The exchange was quick, and before I knew it I was in the race.  I took off quick and my heart rate shot through the roof.  I felt that my rear tire pressure was much lower than I like, and despite the fact that I rolled by my pit just after I noticed, I decided to wait.  I kept pushing, knowing that I would get a break after my lap anyway.  Despite my preseason fitness level, low air pressure, and rusty bike handling skills, I rode surprisingly well.  The short, punchy climbs were tackled with ease, and I was confident in my technical ability.  Hell, I even passed a guy on an uphill skinny while he was climbing on the go-around.  I was the climbing master or some shit like that.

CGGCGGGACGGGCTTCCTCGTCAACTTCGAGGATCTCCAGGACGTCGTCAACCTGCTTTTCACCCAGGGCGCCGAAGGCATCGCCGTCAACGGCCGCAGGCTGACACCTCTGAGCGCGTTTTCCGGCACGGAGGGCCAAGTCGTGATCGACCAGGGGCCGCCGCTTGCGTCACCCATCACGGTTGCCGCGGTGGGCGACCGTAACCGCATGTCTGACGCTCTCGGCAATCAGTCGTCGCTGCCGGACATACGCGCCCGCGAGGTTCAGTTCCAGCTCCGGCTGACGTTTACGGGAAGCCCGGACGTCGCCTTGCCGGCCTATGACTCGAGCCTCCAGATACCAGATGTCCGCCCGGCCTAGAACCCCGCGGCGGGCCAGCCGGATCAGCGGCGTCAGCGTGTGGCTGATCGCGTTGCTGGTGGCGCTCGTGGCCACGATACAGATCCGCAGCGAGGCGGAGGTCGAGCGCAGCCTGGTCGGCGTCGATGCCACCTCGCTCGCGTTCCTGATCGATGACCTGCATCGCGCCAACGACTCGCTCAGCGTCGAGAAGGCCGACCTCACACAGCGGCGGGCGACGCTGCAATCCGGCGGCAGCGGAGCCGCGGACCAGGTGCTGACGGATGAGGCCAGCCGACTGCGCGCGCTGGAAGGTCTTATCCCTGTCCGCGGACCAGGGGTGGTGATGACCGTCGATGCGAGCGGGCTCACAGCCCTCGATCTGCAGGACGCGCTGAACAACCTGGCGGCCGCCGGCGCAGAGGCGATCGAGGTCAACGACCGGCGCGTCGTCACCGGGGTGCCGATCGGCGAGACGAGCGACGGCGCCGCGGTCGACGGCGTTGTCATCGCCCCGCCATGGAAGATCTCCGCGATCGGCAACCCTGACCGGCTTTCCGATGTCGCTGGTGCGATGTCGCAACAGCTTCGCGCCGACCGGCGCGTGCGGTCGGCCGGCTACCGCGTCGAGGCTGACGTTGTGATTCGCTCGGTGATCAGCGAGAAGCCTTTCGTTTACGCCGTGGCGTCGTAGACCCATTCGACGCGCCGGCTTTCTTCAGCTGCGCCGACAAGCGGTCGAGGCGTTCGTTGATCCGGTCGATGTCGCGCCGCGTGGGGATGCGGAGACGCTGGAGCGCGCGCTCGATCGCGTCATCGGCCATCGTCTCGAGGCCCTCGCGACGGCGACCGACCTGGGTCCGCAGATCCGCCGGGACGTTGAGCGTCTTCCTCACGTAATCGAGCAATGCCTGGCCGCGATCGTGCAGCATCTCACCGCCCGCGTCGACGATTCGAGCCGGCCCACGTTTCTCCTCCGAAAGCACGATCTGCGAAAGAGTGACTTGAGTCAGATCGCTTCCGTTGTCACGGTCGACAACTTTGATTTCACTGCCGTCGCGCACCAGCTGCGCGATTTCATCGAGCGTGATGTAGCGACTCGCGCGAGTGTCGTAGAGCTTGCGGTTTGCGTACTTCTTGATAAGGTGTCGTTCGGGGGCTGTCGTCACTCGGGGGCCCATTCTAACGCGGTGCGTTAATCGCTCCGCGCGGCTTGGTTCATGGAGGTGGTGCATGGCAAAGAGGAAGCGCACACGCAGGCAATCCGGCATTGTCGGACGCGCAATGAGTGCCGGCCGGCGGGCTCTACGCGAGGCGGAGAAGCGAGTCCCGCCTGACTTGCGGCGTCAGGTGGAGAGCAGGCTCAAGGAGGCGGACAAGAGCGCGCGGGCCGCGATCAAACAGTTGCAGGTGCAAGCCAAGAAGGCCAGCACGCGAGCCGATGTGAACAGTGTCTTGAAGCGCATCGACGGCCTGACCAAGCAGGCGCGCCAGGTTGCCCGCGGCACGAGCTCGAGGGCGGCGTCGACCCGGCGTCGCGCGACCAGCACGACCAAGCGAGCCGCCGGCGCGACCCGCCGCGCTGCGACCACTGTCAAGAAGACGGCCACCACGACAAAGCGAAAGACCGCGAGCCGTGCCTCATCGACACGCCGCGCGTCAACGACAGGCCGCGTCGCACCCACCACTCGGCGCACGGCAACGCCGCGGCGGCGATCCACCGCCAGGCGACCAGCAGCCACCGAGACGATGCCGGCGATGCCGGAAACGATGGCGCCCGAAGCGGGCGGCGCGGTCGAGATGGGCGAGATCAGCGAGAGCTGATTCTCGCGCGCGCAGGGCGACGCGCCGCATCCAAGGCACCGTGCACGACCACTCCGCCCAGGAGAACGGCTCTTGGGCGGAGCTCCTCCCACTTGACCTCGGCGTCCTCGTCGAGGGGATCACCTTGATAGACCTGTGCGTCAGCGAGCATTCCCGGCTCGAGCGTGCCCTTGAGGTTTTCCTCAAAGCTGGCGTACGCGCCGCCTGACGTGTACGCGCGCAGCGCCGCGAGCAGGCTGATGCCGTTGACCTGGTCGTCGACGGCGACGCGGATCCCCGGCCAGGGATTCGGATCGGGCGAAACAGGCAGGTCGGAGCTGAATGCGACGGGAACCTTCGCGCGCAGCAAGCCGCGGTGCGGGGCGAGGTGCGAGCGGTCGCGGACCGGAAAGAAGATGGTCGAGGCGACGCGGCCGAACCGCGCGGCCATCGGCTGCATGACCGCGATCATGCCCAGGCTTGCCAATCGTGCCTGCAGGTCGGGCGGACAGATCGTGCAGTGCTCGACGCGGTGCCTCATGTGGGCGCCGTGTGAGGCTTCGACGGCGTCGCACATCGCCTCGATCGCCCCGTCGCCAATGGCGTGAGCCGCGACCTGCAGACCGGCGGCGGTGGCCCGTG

I haz Florida skills.

And I was feeling pretty damn good.

Once we got to the flat stuff, I went even faster.  Having a geared bike for the first time down there meant that I could fly through the trail, and I did.  I was passing a lot of other racers on the twisty flat section while my confidence grew.  I got behind one guy and he offered to let me pass. 

“I can let you by.”

“I’ll pass when it’s safe.  I don’t want to take us both out.”

“Ha ha.  I’ve already gotten my crash out of the way.”

Once the trail opened up, I flew by him and tried to put a big gap between us.  The trail got really tight again, and as I rounded a corner my rear wheel slid out.  I leaned forward to counteract the slide, and somehow caught my pedal on a root.  It sent me sailing over the bars sideways as me and the bike crashed to the ground in one swift motion.

I laughed it off as the guy I previously mentioned rolled by.  But, it hurt.  I got back on the bike, and after a few minutes of slow pedaling (and feeling wonky) I picked up the pace again.  Eventually I rolled through the start/finish (with a decent lap time despite my crash.)